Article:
European American men had higher 25-OH D levels (19.3 nanograms per milliliter [ng/mL] of blood) than African American men (16.7 ng/mL). Dark skin has more melanin, which blocks ultraviolent rays that trigger vitamin D production. The Institute of Medicine has concluded that a 25-OH D level below 12 ng/mL puts a person at risk for vitamin D deficiency and levels from 12 ng/mL to 20 ng/mL indicate insufficiency. But 20 ng/mL is considered adequate for most people.

Overall, 383 men in the study received a prostate cancer diagnosis. Among African American men, those with a 25-OH D level below 20 ng/mL were 2.4 times more likely to be diagnosed with prostate cancer than those with higher levels. African American men with 25-OH D levels below 12 mg/mL were nearly 5 times more likely to have aggressive prostate cancer and 4.2 times more likely to have a tumor stage T2b or higher, meaning that cancer is present in more than half of either the left or right side of the prostate.

Among European American men, 25-OH D levels weren’t related to overall prostate cancer risk. But those with levels below 12 ng/mL were 3.7 times more likely to have aggressive prostate cancer and 2.4 times more likely to have a tumor stage T2b or higher.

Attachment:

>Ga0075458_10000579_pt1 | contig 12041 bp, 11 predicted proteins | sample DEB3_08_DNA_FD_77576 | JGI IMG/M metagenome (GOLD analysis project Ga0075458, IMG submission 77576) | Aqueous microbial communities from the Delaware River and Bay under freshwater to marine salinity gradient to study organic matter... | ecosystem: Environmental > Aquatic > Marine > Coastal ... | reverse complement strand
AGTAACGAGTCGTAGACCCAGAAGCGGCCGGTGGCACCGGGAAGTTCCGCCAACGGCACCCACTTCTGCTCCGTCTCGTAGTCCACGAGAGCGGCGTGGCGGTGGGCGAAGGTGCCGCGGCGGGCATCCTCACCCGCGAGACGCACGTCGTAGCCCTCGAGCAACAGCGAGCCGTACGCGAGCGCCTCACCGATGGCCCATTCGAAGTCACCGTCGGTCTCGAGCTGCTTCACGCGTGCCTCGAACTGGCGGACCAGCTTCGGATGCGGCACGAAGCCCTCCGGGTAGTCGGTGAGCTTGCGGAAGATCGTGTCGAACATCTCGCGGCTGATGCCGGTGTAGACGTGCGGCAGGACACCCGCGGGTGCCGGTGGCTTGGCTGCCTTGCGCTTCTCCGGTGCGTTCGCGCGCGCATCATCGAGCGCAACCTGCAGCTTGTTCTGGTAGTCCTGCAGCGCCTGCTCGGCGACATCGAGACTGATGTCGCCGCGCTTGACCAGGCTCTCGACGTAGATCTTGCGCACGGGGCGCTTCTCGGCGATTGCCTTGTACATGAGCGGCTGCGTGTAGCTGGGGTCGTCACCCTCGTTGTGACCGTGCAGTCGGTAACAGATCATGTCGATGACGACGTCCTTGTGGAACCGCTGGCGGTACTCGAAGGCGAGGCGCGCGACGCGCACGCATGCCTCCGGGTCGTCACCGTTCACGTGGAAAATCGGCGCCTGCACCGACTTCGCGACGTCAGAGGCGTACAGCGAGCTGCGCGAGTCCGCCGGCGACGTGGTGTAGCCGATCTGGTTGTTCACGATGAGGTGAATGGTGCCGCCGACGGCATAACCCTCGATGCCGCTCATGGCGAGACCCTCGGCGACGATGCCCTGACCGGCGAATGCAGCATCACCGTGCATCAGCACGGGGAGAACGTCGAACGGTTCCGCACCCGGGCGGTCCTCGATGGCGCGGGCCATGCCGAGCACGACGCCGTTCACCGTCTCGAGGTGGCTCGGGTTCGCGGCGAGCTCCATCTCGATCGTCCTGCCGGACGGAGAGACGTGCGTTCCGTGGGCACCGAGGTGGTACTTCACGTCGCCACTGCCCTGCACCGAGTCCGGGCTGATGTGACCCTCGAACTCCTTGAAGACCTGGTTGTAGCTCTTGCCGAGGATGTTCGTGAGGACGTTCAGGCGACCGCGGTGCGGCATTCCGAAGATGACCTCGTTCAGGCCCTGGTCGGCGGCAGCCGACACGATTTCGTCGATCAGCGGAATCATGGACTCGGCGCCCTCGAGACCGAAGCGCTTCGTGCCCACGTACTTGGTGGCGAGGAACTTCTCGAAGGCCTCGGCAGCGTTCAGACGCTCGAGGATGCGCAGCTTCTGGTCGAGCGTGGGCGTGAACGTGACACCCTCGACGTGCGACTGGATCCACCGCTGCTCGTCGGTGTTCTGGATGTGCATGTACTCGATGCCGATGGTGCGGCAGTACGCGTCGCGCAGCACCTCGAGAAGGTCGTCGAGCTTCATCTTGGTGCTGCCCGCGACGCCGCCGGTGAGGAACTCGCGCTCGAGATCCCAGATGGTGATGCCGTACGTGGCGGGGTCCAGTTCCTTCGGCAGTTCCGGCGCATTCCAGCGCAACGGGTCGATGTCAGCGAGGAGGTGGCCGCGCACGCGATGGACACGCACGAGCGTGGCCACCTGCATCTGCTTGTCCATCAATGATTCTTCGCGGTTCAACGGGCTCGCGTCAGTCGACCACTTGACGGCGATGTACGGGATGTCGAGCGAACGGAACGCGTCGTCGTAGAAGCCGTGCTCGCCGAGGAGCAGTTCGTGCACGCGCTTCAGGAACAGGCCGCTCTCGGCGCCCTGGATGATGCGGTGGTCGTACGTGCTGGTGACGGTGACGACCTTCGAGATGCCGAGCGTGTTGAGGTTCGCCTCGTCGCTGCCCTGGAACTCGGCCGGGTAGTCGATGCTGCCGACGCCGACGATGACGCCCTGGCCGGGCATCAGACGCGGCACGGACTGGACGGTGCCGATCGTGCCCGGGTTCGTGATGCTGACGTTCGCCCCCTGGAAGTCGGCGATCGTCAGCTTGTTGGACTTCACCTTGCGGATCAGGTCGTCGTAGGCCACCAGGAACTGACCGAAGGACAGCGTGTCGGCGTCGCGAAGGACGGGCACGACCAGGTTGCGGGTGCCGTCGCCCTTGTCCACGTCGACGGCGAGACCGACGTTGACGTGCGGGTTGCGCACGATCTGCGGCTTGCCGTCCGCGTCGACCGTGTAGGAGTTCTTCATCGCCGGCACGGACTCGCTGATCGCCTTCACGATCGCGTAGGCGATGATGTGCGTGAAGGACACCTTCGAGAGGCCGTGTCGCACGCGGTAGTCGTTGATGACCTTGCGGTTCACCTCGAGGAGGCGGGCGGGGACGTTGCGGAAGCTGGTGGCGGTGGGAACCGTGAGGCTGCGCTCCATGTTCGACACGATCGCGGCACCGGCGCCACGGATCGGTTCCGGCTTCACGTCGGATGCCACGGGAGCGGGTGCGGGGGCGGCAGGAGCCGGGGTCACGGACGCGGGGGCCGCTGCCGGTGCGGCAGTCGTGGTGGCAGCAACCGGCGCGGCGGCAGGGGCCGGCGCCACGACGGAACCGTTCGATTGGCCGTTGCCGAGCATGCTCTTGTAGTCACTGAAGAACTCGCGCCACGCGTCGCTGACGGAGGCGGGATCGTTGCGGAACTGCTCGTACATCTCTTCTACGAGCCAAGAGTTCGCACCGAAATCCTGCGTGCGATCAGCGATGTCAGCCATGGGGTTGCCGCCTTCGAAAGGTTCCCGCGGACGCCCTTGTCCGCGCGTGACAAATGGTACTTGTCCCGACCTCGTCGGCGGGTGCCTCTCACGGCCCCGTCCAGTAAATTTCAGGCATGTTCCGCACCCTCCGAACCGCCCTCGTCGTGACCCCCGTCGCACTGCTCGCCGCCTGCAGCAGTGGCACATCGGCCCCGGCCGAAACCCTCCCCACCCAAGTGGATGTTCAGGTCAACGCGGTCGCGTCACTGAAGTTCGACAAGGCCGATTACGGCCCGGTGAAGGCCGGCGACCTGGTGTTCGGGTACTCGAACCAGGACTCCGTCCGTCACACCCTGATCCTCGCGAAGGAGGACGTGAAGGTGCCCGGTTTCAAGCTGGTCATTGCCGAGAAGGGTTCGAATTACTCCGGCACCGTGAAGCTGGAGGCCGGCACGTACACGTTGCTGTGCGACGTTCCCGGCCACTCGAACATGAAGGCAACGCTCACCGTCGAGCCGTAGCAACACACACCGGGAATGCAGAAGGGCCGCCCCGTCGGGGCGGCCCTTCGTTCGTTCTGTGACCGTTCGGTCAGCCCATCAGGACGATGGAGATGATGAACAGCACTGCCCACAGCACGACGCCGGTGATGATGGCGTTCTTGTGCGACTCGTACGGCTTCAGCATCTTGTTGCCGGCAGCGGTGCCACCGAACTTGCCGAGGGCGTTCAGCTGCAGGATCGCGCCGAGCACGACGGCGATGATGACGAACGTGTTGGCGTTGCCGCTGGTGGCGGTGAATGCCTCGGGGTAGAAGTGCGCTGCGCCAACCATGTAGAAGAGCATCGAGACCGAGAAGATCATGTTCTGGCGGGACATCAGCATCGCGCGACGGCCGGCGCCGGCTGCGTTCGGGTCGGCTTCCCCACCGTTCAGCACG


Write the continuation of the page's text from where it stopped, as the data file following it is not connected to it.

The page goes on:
In both groups, low 25-OH D levels were linked with aggressive prostate cancer even after investigators accounted for diet, smoking habits, obesity, family medical history, and calcium intake.

“The stronger associations in African American men imply that vitamin D deficiency is a bigger contributor to prostate cancer in African American men compared with European American men,” lead author Adam Murphy, MD, said in a statement.

Murphy, an assistant professor of urology at Northwestern University’s Feinberg School of Medicine in Chicago, said vitamin D supplements may help prevent tumor progression in some men with prostate cancer. “It would be wise to be screened for vitamin D deficiency and treated,” he added.

Author Insights: Mammography False Positives Briefly Boost Anxiety

Anna N. A. Tosteson, ScD, of the Dartmouth Institute for Health Policy and Clinical Practice and Norris Cotton Center at the Geisel School of Medicine at Dartmouth, and colleagues found that false-positive mammography results elevate anxiety for women only briefly. Image: Dartmouth University

Anna N. A. Tosteson, ScD, of the Dartmouth Institute for Health Policy and Clinical Practice and Norris Cotton Center at the Geisel School of Medicine at Dartmouth, and colleagues found that false-positive mammography results elevate anxiety for women only briefly. Image: Norris Cotton Cancer Center

Women who receive a false-positive result from mammography screening may briefly experience elevated levels of anxiety, but the effect soon wears off, according to an analysis published today in JAMA Internal Medicine.